This example was taken from the paper Discrete Loops And Worst Case Performance. The algorithm describes a binary search method using the divide-and-conquer strategy. Procedure binary_search has two inputs, arr (array of integers) and item (integer, which is searched for). The array is split into two disctinct subsets until item is found (in our example it is assumed that the searched item exists in the array).
1 function binary_search(item: integer; arr: sort_array) return index 2 is 3 l : index := arr'first; -- first element of array 4 u : index := arr'last; -- last element of array 5 m : index; 6 begin 7 discrete (l,u) -- two-dimensional identifier 8 new (l,u) := (l,(l+u)/2-1) | ((l+u)/2+1,u) 9 with i := u-l+1 new i<=i/2 loop 10 m:=(l+u)/2; -- split array into subsets 11 if item < arr(m) then 12 u := (l+m-1)/2-1; -- compute new upper bound 13 elsif item > arr(m) then 14 l := (m+1+u)/2+1; -- compute new lower bound 15 else 16 return m; -- return index of found item 17 end if; 18 i := u-l+1; 19 end loop; 20 end binary_search;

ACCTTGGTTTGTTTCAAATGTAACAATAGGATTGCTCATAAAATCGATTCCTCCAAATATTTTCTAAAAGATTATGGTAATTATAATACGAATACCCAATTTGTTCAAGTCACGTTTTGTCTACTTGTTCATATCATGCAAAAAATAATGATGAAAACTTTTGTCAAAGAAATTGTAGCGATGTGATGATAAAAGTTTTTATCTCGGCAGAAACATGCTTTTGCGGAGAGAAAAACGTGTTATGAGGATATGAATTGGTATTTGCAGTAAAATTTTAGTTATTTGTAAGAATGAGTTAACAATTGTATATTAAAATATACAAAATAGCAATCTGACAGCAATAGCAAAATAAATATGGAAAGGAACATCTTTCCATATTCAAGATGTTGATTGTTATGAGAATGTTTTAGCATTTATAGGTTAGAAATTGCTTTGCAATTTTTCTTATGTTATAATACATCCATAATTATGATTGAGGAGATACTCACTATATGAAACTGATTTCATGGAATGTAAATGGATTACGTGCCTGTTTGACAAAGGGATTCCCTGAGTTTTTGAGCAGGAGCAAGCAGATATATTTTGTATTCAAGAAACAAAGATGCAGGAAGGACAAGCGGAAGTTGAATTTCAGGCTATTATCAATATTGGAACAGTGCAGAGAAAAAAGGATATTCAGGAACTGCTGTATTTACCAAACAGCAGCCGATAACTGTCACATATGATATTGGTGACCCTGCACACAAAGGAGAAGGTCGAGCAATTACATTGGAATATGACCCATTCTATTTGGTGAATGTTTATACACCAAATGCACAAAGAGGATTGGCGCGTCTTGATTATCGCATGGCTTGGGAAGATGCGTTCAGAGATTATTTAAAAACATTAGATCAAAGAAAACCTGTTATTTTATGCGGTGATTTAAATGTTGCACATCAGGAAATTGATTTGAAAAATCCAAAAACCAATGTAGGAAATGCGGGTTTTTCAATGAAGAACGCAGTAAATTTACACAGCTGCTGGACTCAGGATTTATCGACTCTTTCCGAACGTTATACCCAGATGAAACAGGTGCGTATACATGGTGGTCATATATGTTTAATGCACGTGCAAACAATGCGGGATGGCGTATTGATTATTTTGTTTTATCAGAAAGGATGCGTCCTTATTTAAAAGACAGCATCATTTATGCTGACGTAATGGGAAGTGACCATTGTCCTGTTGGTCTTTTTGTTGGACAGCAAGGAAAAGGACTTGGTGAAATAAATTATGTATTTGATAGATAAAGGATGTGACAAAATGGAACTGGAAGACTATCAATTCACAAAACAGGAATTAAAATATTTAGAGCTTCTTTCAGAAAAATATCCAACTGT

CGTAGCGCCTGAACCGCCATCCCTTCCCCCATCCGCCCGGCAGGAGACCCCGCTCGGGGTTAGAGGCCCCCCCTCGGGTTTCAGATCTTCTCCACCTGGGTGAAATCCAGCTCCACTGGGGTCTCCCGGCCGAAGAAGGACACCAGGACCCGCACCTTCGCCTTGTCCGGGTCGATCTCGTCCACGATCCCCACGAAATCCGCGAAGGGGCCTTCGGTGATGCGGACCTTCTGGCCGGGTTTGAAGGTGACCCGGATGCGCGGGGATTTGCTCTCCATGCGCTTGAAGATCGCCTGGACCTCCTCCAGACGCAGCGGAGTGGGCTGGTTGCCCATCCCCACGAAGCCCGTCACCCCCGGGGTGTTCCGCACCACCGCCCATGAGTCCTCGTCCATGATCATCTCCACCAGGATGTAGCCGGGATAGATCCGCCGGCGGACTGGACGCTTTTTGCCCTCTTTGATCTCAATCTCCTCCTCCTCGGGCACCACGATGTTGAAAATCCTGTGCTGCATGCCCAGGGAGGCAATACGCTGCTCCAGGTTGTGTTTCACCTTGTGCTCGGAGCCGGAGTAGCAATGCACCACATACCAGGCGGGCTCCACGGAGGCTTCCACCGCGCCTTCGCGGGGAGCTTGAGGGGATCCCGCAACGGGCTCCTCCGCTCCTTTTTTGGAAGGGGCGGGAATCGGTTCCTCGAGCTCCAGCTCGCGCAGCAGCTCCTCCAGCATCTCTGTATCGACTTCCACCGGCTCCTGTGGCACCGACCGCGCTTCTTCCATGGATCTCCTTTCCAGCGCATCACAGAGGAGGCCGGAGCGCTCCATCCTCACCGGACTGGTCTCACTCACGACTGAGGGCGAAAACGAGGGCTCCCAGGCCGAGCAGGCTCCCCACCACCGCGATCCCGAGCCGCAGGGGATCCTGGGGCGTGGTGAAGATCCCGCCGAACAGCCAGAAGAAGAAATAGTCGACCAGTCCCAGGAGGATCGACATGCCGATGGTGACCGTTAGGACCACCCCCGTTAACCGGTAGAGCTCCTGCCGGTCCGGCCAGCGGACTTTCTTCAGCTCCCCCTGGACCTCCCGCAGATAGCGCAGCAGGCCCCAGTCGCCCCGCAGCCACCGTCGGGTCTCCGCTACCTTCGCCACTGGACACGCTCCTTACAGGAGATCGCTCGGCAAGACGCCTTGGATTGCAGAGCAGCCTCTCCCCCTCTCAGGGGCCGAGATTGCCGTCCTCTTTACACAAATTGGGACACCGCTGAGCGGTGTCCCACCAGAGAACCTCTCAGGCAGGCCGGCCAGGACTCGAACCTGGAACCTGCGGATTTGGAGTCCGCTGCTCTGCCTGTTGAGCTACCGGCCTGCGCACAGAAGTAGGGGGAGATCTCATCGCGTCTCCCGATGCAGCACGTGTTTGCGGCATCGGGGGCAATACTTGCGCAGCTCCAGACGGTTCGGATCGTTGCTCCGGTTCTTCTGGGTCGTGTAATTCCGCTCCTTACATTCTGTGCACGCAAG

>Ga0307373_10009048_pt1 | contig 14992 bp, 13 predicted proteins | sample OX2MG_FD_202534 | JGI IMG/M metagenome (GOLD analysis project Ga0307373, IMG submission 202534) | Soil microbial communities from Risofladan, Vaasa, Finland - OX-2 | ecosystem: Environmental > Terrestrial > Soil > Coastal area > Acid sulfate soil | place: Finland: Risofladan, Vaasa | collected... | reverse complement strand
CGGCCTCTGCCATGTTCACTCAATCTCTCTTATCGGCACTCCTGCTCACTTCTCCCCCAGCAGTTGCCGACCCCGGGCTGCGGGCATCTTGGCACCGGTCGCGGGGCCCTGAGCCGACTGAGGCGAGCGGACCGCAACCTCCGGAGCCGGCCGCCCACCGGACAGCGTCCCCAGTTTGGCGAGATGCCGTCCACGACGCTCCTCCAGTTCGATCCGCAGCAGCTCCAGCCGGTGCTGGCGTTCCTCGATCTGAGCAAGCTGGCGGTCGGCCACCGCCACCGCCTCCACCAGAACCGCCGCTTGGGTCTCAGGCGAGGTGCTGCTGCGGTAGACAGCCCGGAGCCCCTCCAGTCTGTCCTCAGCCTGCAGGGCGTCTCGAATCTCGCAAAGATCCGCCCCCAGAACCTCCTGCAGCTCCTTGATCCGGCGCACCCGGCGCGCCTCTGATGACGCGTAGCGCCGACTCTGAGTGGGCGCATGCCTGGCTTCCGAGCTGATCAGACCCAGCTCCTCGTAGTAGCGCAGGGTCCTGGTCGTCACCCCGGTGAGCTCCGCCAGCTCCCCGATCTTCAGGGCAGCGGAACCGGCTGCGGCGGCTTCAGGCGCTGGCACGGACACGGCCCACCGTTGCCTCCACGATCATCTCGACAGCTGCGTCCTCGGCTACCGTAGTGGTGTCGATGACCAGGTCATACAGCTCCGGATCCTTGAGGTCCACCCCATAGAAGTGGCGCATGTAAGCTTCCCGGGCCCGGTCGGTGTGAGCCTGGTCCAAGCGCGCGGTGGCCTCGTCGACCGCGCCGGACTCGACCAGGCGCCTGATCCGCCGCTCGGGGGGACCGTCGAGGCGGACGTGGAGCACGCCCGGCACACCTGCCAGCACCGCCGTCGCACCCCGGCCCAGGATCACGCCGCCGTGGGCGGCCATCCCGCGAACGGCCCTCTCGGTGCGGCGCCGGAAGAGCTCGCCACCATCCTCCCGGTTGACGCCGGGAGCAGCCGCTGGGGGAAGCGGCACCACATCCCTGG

Since the present implementation of the preprocessor does not allow more than one identifier in the discrete-loop, our example is not executable at the moment. Due to the non-monotony of the binary search algorithm in general, we had to choose a discrete loop with a remainder function using another hidden monotonical sequence in the algorithm, namely the length of the intervals.
Every time we compare 'item' with the borders of both subsets, we can dismiss half of our elements. Hence it follows that successful searching in an array of N elements never leads to more than
ceiling( ld(N+1) )
comparisons (and loop iterations).[AHU83, p. 366] [Hel86, p. 197] [Ott93, p. 185] [Sed88, p. 198]
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